Even as a brand new sociology faculty member, Anna C. Smedley-López had a big vision.
In fall 2014, she approached her department chair, Robert Futrell, with an idea for a research-based service learning program. She wanted to take her Ethnic Groups in Contemporary Society class to Southern California and work on a project about the intersection of food justice, immigration, race and place, and socioeconomic status.
Knowing that launching such programs can be daunting, “he advised me to start local and smaller, but I don’t do small for very long,” said Smedley-López, assistant professor in residence. “I reached out to the Office of Student Engagement and Diversity, and they helped me start a class project. It just grew from there.”
That’s how SLICES, or Service Learning Initiative for Community Engagement in Sociology, was born, and Smedley-López added SLICES program coordinator to her job title. The program pairs UNLV undergrads with Las Vegas organizations to address racial, ethnic, and immigration equity and education. But unpacking such big picture issues can’t be done in a semester. So students work over multiple semesters to increase their understanding of the community and hone their leadership, communications, team-building, and networking skills. Their work isn’t mere class exercise: they are affecting policy development and funding for community services.
Since 2015, SLICES students have employed a variety of research methods to:
- assist political asylees in the Immigrants Justice Initiative
- address prison pipeline issues among African-American women for the Las Vegas chapter of the National Coalition of 100 Black Women
- support the Gold Butte National Monument designation
- identify financial aid and other resources for undocu/DACAmented students through UNLV’s UndocuNetwork
- offer educational programming about the local Black Lives Matter movement
- examine student belonging and success with The Intersection, UNLV’s new academic multicultural resource center.
Not Your Everyday Student Project
The intent is for the research to encourage action and affect social change. “Research shouldn’t live in the office,” Smedley-López said.
Community-mindedness is what sets SLICES’ research apart from traditional service learning, she added. Community-based participatory action research projects explicitly incorporate the community in identifying, designing, implementing, and disseminating research.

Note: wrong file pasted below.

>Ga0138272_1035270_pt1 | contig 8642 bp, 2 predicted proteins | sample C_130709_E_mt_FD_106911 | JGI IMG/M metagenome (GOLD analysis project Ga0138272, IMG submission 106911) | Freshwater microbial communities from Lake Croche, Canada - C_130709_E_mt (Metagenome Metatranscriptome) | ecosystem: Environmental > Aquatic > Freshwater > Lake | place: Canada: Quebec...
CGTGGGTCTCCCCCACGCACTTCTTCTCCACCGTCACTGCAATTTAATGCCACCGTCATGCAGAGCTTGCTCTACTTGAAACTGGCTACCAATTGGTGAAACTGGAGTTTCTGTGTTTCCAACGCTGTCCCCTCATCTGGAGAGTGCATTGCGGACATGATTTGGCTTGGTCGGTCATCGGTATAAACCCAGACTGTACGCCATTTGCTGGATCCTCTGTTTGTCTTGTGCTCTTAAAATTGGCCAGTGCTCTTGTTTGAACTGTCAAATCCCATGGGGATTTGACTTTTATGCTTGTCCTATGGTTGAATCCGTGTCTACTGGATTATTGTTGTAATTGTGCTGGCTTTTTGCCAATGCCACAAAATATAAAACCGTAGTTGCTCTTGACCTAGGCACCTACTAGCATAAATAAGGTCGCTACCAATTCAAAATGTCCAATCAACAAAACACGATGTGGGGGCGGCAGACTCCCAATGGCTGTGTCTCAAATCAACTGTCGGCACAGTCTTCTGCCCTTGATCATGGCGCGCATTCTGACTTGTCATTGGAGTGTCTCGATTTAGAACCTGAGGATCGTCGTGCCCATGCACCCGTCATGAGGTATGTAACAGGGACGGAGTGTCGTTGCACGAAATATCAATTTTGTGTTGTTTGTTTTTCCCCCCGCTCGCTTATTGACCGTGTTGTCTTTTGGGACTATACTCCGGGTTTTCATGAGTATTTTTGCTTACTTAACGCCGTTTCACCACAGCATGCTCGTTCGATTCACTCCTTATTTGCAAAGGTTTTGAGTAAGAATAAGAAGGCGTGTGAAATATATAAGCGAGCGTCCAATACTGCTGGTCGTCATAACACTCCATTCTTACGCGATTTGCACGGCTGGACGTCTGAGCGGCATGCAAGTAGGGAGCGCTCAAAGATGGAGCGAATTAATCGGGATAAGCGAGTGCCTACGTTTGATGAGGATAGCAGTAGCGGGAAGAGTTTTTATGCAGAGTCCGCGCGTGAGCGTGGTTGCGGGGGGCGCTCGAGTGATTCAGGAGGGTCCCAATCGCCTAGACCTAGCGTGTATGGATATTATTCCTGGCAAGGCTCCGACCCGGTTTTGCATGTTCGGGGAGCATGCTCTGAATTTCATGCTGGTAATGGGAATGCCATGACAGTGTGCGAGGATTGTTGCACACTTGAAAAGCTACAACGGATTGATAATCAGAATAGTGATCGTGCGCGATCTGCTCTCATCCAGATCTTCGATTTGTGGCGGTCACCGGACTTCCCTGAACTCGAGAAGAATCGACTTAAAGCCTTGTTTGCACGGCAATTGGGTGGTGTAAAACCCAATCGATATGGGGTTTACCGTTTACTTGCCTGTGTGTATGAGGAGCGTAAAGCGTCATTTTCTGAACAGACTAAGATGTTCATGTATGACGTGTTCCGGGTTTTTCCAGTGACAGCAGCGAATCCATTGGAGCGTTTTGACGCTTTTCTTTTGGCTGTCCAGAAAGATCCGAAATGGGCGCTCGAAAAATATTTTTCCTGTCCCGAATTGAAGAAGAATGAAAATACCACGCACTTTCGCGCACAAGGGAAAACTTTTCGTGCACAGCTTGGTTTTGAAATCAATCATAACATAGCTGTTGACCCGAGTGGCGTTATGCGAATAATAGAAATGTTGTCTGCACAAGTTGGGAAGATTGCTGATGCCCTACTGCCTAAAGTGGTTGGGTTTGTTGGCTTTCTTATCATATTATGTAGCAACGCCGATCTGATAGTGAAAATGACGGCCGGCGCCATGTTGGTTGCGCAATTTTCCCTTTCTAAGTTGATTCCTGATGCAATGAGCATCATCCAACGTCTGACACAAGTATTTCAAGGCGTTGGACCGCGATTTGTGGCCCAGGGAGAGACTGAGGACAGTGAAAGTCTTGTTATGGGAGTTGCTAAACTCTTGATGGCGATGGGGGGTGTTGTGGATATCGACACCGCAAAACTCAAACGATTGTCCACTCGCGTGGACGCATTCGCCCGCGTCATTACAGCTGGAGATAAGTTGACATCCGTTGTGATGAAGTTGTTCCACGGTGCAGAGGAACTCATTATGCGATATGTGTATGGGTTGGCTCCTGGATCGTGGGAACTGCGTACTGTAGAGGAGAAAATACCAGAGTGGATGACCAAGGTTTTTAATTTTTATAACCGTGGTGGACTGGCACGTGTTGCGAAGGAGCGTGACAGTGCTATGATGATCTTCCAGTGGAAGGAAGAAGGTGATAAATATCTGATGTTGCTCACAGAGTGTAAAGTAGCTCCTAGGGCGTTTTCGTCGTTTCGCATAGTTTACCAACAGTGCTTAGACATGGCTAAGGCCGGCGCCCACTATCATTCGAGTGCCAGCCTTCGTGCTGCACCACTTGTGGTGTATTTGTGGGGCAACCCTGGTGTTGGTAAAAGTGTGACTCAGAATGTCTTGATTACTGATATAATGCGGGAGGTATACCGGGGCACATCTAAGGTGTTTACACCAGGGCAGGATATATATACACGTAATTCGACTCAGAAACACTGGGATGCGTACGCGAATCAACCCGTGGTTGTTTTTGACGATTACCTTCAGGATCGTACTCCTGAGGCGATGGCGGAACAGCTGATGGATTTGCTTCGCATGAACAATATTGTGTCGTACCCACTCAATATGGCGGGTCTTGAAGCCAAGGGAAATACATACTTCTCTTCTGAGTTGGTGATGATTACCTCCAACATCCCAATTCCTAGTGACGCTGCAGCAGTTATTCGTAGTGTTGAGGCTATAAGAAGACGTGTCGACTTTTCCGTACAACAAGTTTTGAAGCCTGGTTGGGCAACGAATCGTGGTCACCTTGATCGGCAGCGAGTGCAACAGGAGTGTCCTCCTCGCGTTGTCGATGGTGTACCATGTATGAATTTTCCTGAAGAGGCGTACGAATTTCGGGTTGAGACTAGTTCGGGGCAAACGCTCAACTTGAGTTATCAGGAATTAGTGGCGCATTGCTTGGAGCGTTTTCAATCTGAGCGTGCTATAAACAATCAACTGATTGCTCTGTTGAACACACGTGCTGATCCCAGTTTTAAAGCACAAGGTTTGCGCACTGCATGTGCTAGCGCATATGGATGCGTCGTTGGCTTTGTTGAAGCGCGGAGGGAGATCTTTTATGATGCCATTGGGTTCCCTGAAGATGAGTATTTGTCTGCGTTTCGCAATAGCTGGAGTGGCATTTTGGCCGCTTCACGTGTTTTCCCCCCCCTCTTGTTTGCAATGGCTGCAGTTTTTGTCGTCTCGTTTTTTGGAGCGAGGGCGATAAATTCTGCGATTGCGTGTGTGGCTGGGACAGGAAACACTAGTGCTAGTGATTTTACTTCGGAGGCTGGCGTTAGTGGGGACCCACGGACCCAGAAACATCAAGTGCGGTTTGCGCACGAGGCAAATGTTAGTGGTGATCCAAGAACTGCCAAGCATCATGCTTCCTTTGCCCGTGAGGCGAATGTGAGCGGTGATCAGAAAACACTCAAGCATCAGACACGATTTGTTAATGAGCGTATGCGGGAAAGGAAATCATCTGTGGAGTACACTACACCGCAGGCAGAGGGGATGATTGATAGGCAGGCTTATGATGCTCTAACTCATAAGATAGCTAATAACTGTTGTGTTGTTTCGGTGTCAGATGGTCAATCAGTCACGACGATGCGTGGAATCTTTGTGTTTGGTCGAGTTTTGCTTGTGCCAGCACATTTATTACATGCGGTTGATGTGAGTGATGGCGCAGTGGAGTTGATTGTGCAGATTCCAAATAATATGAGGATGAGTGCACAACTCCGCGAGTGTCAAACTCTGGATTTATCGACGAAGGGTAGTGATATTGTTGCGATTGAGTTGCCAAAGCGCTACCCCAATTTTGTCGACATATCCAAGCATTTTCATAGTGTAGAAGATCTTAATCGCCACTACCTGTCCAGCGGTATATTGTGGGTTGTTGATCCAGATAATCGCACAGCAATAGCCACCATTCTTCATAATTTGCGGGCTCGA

Futrell said SLICES fulfills the teaching, research, and service mission of the university, along with a fourth pillar – community engagement.
“They’re making sure sociology is connected to the community — taking research insights outside these walls and making a difference in the ways we think about the world. Anna has done an incredible job,” he said.
Micajah Daniels, a junior public health major and sociology minor, and Eli Thompson, a sophomore sociology major, led a team of students in collecting data about minority health coalition building for the Nevada Minority Health and Equity Coalition. Their project took first place in the Business and Liberal Arts session of UNLV’s Office of Undergraduate Research Symposium this year. The two also testified at the Nevada Legislature for restoration of funding and personnel for the Nevada Office of Minority Health.
Daniels’ research also includes work with the 100 Black Women and The Intersection, for which she now serves as an advisory board member.
Participating in SLICES allows her to be a change agent, Daniels said. “If we spread to the masses the research and knowledge that we have by educating and involving people and caring about their concerns and needs, we can then have a bigger conversation and take more informed action from there.”
Last year, the program added peer facilitators (former participants who guide new student research teams), and an explicit research component tied to class learning objectives. This year, to give non-sociology students a pathway into the program, SLICES registered as a UNLV student organization and added a student advisory board.
Along the way, the program has amassed nearly a dozen campus and community partners, who often take research findings and incorporate them into future programming.
Harriet Barlow, executive director of The Intersection, has been a SLICES supporter from the beginning. SLICES students served as a focus group of sorts in the planning of services and programs for the center. A second group tackled research about how developing a sense of belonging impacts academic performance and student retention.
“We have an agreement that no matter what, every semester we will be clients of SLICES,” Barlow said. “The research and information we looked at is and will continue to be extremely important as we move forward -- so important that we will be developing a program from this group’s research. I appreciate the opportunity for continued work with SLICES.”
For her work with SLICES, Smedley-López won UNLV’s first Office of Community Engagement Service-Learning Award this spring, and she’s a past recipient of the Nevada Regents Service Award, which provides funding for two part-time program assistants.
She’s confident about the impact of the program. “The students give me so much hope about the future of our society, particularly in today’s political climate. They make me feel like we’re going to be so much better.”
Smedley-López looks forward to continued collaboration with the College of Liberal Arts to offer more co-curricular programming and professional development opportunities. Finding additional funding sources to sustain the program is also a priority.
“What SLICES is doing is very liberal arts-focused in general. We are producing professionals, and they are contributors to social change,” she said. “They have the knowledge and language to do the work.”